"This overassessment is due to the allowance of additional credit for State estate tax. The amount of the overassessment tax on insurance. In accordance with the provisions of Section 802 of the Revenue Act of 1932, no interest is allowable on the amount refundable, $4,061.80, after June 6, 1932."

 "In the prior determination of the estate tax liability, insurance which was disclosed in the return was excluded; however, it is the opinion of the Bureau that under the Federal decision in the case of Harry LeBaron Sampson, Executor of the will of John A. Barbour, deceased, Petitioner, v. United States of America, District of Massachusetts, rendered August 19, 1932, the insurance of $67,552.61 less $40,000.00 exemption as provided by Section 302 (g) of the Revenue Act of 1926, should be and is herein included in the gross estate."

 The executors assert that the Commissioner was without authority to make the reassessment on June 16, 1933. Section 310 (a) of the Revenue Act of 1926, 26 USCA § 474 (a), provides that the amount of the estate taxes must be assessed within three years after the return is filed. The original return was filed on June 2, 1930. The three-year limitation on the assessment of a tax had expired at the time of the reassessment of June 16, 1933. A claim for refund having been made by the executors, although the state of limitations may have barred the assessment and collection of any additional sum, the Commissioner was empowered to reaudit the return and to retain payments already received, provided they did not exceed the amount which might have been properly assessed and demanded. Lewis v. Reynolds, 284 U.S. 281, 52 S. Ct., 145, 76 L. Ed. 293.

 Section 302 (g) of the Revenue Act of 1926 (26 USCA § 411 (g) provides that the value of the gross estate of the deceased shall be determined by including the value at the time of his death of all property, real or personal, tangible or intangible, and wherever situated, to the extent of the amount receivable by the executor as insurance under policies taken out by the decedent upon his own life; and to the extent of the excess over $40,000 of the amount receivable by all other beneficiaries as insurance under policies taken out by the decedent upon his own life. It is clear that there was no amount receivable by the executors as insurance under the policies above referred to, and it follows that the proceeds of the policies did not become a part of the gross estate because of payment to the executors. The Commissioner allowed a refund to the extent of the tax imposed on $40,000, but held that as to the balance of the insurance moneys, aggregating $27,552.61, the executors were not entitled to any refund.Inasmuch as the deceased irrevocably designated a beneficiary in policies (1) to (6), inclusive, above, retaining no rights to dominion or control over the policies, the payments aggregating $47,113.41 constituted no part of his gross estate passing as a taxable transfer at the time of his death, and were not subject to tax. Levy's Estate V. Commissioner of Internal Revenue, supra; Lewellyn v. Frick, 268 U.S. 238, 45 S. Ct. 487, 69 L. Ed. 934; Industrial Trust Co. v. United States, 296 U.S. , 56 S. Ct. 182, 80 L. Ed. , decided Dec. 9, 1935, No. 213; Bingham v. United States, 296 U.S. , 56 S. Ct. 180, 80 L. Ed. .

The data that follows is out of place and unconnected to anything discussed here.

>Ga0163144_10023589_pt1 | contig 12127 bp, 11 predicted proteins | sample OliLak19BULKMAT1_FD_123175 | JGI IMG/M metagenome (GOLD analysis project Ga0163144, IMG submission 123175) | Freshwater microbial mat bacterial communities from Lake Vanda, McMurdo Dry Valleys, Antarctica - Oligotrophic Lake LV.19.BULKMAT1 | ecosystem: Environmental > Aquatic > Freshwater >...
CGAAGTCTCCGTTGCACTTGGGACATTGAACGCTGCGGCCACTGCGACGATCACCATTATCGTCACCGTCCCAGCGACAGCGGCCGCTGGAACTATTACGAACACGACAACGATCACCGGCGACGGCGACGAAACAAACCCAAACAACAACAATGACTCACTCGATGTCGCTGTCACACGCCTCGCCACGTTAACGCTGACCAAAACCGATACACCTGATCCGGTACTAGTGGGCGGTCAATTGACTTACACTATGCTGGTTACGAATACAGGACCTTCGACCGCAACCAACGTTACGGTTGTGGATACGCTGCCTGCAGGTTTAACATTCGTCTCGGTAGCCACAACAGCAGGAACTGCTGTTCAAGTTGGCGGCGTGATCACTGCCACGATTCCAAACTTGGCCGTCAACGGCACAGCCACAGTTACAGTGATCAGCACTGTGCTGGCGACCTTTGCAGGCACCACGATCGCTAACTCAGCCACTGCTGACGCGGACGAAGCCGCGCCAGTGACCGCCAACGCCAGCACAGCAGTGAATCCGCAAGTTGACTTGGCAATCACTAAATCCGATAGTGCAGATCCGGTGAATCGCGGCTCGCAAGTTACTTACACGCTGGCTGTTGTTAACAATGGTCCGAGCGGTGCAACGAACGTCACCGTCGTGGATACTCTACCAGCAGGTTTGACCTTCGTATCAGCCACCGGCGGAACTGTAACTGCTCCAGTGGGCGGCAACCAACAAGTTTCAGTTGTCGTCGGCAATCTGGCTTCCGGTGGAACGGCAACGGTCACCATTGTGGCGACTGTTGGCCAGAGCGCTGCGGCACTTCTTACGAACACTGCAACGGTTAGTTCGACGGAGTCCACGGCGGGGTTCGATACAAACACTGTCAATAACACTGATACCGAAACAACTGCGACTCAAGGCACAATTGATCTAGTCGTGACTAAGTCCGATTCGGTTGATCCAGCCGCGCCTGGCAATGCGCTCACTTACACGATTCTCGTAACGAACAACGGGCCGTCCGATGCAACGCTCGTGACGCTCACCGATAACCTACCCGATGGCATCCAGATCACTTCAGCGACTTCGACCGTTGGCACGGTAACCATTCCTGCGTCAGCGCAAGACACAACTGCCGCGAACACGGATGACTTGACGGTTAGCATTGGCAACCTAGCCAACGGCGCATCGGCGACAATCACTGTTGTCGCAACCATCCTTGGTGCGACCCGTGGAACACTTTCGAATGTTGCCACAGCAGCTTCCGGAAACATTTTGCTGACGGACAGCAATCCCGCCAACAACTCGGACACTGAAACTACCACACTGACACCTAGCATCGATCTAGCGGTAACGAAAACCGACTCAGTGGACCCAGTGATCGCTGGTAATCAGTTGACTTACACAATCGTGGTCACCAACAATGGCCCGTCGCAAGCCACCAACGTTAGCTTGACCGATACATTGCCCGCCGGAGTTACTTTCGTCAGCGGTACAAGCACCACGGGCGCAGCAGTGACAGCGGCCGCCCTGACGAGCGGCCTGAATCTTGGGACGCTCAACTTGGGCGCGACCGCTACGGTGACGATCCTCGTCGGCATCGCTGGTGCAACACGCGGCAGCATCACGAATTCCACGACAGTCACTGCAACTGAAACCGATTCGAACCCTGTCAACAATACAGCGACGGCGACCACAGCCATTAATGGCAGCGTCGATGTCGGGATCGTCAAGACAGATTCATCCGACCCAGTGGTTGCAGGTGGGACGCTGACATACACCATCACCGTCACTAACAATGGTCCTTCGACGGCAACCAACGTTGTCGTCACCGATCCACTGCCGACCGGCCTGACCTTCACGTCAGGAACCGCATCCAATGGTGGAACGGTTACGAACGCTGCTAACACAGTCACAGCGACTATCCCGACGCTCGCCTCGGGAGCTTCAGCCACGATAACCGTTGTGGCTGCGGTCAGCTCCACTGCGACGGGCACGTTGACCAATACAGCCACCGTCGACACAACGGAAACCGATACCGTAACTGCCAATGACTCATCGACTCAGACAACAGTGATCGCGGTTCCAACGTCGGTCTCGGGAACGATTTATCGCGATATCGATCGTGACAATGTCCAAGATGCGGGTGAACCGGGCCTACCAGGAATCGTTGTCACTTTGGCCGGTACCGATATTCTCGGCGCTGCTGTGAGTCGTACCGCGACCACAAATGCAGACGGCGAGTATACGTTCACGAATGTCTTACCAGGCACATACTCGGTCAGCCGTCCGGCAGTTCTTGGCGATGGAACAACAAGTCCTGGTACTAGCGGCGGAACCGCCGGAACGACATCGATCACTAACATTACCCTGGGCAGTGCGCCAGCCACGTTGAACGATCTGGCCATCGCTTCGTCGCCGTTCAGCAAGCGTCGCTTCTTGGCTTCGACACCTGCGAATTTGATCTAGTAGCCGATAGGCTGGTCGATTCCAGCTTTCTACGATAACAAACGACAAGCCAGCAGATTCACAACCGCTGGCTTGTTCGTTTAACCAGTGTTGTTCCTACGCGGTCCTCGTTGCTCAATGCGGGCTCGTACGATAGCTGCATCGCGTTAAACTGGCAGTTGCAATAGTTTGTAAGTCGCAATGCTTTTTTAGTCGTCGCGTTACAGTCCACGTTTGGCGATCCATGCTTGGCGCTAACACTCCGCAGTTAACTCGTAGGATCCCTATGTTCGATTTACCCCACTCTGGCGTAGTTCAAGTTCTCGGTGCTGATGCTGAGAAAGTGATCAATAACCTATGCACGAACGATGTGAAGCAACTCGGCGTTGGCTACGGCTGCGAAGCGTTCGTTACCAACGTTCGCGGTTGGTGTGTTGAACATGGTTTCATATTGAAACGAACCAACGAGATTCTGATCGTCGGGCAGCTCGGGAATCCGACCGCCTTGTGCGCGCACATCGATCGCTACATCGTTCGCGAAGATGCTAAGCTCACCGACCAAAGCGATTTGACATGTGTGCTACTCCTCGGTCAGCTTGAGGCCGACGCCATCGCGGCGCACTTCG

The interest of the deceased had passed upon execution and delivery of the policies as completely from any control by the decedent as in the case of an absolute gift inter vivos when made not in contemplation of death or where the donor has retained control, possession, or enjoyment during his lifetime. Reinecke v. Northern Trust Co., supra; Chase Nat. Bank v. United States, supra; In re Fieux's Estate, 241 N.Y. 277, 149 N.E. 857.

 The deceased retained dominion over policies numbered (7), (8), and (9), above, and the proceeds, aggregating $30,613.80, became a part of his gross estate at the time of his death for the purpose of taxation. This item does not exceed $40,000, however, and is therefore not subject to tax.No policies of insurance other than those mentioned above as having been issued on the life of the deceased have been called to the court's attention.

 It follows, therefore, that the Commissioner was in error in imposing a tax upon the proceeds of the insurance policies in question and that the plaintiffs should have the relief demanded in the complaint with interest and costs.

 The foregoing may constitute the findings of fact and conclusions of law, unless the plaintiffs desire more specific findings, in which event they may be submitted for signature and, when approved, may become a part of the record in this case.

 Let judgment be entered accordingly.

19351019